No, no, that’s not true! It’s not. There are plenty black people who watch Fox, I’m sure, and that’s fine. We’re not a monolithic, homogenous Borg mind pining away for the left, and that’s kind of a good thing. But this brother here watches Fox News only in the same way a jaguar watches a capybara on the Serengeti plains, so that he can pounce on it and devour it alive.

Anyway, after I made my statement, there was, what we call in the film biz, a pregnant pause. There was silence. I cannot recollect how, or even if the conversation continued from there, but I recall them finishing their meal and we exchanged genuinely pleasant “goodbyes” and “have-a-nice-days.”
But the conversation continued between the owner and me, and my veneer of pleasantry eroded.

“I mean, I don’t know, I’m in my late forties and I don’t ever recall seeing six inches of snow in Atlanta before,” making my point that I believe in climate change, not caring if the snowfall amount I stated was correct. “I don’t recall hearing about lower Manhattan subways flooding out during hurricanes like Sandy. And then there’s the Arctic shelf, where we see ice plunging into the ocean!”

He nodded politely and made the comment that some believe this is simply a natural climate cycle, that rather than attempt to measure if we’re experiencing climate change by studying the last twelve years, we need to study the last 200 years; well, maybe he has a point. But he also said that this is one hell of a cycle, so it may not matter who’s right or wrong, we’re still all in trouble.

To which I employed the strategy of the husband of the elderly couple, and just kept my mouth shut. Well, open enough only to chew my hotdog.

P.S.: Click here to read an article I found interesting in researching the wife’s assertion of what Sean Hannity reported in regards to Greenpeace.

The Lego Movie review

"We beat The Monuments Men? Wow, didn't see that coming at all!"
                           “We beat The Monuments Men? Wow, didn’t see that coming at all!”

Let’s be clear. The Lego Movie makes no bones about being a one hour, thirty-six minute commercial for Lego products. Lego environments, Lego characters, Lego licensed property tie-ins, including Star Wars and the Justice League make an appearance.

 

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It’s a masterstroke of marketing, rivaling the successful yet wretched Transformers franchise, because those look like actual Legos onscreen. “And if Legos look so awesome onscreen, I can’t wait to get home and bug the hell out of my parents to get me those Legos to play with,” thought every child in the audience. Thought some adults as well, I’m sure.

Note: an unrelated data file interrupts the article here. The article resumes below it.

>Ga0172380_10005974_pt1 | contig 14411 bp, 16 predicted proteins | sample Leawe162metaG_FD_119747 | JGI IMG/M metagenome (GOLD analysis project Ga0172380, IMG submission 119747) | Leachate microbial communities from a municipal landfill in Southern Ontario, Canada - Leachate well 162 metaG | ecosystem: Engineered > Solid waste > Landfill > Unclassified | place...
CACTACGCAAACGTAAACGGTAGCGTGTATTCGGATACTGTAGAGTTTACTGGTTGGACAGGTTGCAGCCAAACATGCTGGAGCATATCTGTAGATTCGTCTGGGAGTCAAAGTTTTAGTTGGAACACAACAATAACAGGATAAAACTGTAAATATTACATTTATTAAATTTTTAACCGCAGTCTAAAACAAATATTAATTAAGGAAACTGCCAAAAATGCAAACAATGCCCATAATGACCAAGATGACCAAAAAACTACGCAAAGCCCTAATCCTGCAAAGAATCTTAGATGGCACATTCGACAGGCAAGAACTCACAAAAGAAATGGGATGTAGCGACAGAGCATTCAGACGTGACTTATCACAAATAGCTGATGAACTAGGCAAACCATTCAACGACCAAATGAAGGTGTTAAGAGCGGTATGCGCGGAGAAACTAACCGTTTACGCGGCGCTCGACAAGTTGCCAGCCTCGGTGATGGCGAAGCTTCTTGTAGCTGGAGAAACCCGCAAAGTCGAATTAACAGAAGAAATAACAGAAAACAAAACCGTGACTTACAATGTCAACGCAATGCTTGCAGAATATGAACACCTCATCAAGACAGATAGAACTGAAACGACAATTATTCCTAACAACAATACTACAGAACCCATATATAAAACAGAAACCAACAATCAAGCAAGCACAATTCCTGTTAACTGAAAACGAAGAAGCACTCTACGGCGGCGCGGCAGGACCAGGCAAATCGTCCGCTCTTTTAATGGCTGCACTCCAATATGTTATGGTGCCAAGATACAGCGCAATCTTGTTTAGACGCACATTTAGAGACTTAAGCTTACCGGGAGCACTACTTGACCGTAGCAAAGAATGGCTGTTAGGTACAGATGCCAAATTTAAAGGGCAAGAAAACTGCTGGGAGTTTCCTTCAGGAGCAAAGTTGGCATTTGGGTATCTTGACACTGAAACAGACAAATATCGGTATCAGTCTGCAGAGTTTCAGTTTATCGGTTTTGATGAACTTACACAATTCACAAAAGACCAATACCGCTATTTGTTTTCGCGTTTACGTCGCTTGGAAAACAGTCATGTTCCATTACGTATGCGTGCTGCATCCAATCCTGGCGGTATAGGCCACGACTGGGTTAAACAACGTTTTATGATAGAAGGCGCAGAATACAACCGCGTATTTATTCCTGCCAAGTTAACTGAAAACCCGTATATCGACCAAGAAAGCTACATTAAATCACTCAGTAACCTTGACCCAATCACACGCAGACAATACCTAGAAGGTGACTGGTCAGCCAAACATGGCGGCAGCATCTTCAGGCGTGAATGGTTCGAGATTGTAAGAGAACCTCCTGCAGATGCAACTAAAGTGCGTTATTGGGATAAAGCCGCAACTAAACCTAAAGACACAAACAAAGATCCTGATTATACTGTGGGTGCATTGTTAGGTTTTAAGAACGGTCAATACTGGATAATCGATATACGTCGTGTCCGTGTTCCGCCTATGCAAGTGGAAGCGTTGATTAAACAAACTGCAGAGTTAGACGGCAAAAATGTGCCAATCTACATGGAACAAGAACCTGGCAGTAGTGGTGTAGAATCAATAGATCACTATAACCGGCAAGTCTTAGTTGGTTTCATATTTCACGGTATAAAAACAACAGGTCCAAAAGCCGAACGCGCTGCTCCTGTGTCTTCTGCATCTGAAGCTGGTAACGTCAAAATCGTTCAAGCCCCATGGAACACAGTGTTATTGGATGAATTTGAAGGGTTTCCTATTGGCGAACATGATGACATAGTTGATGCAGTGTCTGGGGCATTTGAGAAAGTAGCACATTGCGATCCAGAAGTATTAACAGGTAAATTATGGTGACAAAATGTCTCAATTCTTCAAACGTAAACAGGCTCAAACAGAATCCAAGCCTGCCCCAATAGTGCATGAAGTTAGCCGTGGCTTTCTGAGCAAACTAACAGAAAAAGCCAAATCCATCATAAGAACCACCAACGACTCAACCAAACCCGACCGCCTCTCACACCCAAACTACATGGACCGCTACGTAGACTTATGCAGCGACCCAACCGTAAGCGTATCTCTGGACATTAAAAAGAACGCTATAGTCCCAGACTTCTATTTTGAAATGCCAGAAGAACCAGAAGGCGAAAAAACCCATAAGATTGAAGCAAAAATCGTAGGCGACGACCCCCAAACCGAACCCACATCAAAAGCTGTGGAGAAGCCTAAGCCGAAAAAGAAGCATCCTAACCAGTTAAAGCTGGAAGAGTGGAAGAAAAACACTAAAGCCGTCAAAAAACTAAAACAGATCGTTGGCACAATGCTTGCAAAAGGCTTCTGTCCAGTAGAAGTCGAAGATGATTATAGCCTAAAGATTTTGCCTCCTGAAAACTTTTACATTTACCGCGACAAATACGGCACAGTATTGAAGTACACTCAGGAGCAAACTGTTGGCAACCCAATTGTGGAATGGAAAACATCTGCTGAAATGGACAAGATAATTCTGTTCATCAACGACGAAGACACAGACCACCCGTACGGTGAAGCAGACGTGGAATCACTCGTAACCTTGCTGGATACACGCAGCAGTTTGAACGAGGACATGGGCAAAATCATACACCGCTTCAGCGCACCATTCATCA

Crass marketing or not, The Lego Movie is great fun. As the parent of a Lego fiend, I found myself dealing with quasi-PTSD from having stepped barefoot on sharp Lego edges and broken vacuum belts from sucking them up accidentally. But it’s everything you could imagine from a visual standpoint in a 21st century CGI film, ramped up a million times over. At times, I thought I experienced sensory overload because so much was happening onscreen, and I couldn’t help but wonder how much the animators sacrificed in terms of time, family, stress, and any number of health issues in bringing this visually meticulous product to the screen.

The story is a typical self-empowerment tale, and doesn’t pretend to be any more than that. It doesn’t matter because it’s a kid’s movie that adults can enjoy, if nothing else than for the nostalgia of playing with Legos (although when I was a kid, I didn’t have anywhere near the amount of options available in Lego kits today). The geek in me loved seeing a Justice League presence to a certain degree; Batman steals many of the scenes he’s in. I also loved seeing a cameo appearance from certain characters and voice talent who hail from a galaxy far far away. I won’t give anything away, but given that a certain musical fanfare is used in the soundtrack as well, means it was a cameo worth millions of dollars.

The only problem I had is that, even though it’s a kid’s movie with a simplistic moral lesson, the third act suffers from unnecessary convolution and sappiness. It introduces an element that plays like a dated Disney Freaky Friday feature. But it doesn’t take away from the eye candy. At the end of the film, the audience applauded. Which leads me to believe kids will one day think back to The Lego Movie and perhaps consider it a childhood classic. 3.5/5 reels